Speculation on Quantum Bound States and Radiating Charges

Francesco R. Ruggeri
2021 Zenodo  
The classical Maxwell equations may be used to describe charges which radiate photons if the source (say a point charged particle) accelerates. This process of radiation has even been applied even to quantum systems. For example, some argue that a quantum accelerating charge may absorb the photons it radiates. In (1), a phenomenological Hamiltonian is established to describe a diatomic molecule which is driven by a laser and behaves as an oscillator radiating in a manner linked to Larmor
more » ... on. In (2), it is argued that Maxwell's equations for a photon (no sources) represent a quantum mechanical equation similar to Dirac's equation. If this is the case, one may argue that Maxwell's equations with sources present should also represent quantum equations, yet classical values are used for the velocity and acceleration of a point charge. In previous notes, we have described a quantum bound state in a statistical manner as a momentum distribution of free particle states exp(ipx) i.e. W(x)=wavefunction = Sum over p a(p)exp(ipx). For the case of a potential, we argue acceleration is caused by stochastic hits V(x)=Sum over k Vk exp(ikx) which change the momentum distribution form point to point. The stochastic hits may knock the particle to the right or left at any time, so it seems there is no notion of overall forward or backwards motion for any prolonged period of time as there is in classical physics. When a particle is in a state exp(ipx), it has constant velocity and is not radiating. Potential knocks occur in the forward and backward direction with equal probability if a(p)=a(-p). If Maxwell's equations use average values such as v(x) and acceleration which do not really apply to quantum mechanics (except in an rms manner for a bound state), then one may argue that a source term j=qv(x) is zero if "v(x)' is in both the forward or backward direction. Even for a quantum particle moving in one direction, exp(ipx) seems to indicate constant velocity on average i.e. the [...]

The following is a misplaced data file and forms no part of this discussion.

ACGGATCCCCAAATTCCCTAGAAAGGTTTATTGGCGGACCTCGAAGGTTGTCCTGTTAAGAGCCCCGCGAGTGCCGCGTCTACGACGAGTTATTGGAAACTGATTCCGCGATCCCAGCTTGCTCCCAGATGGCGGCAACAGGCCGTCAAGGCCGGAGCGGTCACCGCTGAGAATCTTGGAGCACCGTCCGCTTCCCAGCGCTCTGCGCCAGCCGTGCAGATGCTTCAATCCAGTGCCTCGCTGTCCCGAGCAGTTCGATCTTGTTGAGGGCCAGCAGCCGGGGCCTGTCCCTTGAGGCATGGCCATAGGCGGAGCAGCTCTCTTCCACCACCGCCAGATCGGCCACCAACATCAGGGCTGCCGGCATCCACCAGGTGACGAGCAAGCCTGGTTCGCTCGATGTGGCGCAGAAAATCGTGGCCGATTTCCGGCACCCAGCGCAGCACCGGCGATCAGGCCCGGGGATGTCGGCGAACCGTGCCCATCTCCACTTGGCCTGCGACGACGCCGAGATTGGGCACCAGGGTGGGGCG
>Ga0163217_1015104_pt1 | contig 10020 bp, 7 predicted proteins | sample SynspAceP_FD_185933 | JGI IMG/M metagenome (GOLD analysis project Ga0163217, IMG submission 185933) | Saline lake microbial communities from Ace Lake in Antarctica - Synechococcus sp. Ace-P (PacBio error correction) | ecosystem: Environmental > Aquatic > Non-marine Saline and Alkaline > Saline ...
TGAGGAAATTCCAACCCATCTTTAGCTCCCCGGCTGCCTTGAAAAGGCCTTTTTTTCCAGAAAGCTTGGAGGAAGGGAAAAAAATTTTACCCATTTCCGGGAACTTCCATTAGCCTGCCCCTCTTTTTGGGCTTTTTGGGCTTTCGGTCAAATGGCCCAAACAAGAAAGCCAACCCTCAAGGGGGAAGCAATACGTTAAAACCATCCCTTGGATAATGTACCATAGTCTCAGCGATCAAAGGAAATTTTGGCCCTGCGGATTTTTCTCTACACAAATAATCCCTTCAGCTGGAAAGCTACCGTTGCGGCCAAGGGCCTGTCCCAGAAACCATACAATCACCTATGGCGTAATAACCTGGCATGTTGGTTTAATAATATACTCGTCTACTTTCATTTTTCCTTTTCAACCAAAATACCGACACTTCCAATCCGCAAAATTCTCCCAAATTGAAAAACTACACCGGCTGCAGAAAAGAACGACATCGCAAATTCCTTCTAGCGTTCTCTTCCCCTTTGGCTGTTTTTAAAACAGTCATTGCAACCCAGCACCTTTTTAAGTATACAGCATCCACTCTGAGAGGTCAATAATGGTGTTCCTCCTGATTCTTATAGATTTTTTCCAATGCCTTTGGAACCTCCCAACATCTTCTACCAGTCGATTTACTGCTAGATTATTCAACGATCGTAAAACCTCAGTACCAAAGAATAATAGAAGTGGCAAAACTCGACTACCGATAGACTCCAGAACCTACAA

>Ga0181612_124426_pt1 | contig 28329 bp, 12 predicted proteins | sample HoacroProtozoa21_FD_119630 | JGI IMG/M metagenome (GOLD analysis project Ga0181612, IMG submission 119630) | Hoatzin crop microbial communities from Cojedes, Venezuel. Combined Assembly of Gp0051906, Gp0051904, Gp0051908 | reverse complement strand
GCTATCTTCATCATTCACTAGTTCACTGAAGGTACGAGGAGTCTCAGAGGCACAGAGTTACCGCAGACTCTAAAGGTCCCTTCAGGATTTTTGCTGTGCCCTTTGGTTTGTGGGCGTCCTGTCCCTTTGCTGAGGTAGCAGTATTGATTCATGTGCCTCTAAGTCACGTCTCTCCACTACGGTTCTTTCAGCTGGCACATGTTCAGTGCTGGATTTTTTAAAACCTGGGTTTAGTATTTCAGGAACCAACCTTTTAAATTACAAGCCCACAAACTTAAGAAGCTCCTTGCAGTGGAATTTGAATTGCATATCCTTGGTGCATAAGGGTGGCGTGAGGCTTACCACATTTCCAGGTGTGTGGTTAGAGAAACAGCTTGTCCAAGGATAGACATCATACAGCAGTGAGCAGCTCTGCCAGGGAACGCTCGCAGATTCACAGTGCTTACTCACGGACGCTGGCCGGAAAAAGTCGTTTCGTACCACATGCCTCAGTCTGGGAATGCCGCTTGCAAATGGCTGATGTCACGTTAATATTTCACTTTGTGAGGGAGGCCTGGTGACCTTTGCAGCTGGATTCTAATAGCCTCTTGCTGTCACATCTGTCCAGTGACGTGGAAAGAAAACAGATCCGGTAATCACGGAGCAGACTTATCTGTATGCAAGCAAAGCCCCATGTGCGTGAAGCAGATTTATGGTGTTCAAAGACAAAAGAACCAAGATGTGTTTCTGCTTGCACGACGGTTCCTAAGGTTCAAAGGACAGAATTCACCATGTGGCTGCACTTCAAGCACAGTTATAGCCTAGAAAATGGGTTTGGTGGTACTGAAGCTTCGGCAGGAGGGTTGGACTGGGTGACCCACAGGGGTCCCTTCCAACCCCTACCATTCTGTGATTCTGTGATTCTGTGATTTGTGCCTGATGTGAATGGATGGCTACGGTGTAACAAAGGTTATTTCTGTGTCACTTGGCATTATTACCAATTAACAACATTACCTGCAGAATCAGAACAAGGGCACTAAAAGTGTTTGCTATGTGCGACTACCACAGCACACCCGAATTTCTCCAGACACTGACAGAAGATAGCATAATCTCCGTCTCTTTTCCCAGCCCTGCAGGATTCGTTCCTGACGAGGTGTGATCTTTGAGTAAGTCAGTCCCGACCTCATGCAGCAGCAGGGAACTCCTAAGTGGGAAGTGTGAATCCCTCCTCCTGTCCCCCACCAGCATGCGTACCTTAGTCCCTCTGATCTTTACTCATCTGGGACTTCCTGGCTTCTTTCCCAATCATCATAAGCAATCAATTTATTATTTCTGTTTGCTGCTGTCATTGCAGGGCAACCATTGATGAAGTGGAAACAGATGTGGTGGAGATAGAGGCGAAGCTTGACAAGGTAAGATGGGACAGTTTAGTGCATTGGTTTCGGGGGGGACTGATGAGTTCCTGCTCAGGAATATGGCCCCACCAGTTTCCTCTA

doi:10.5281/zenodo.4738861 fatcat:rarjkgg7irbufiovd3dvnrhcnm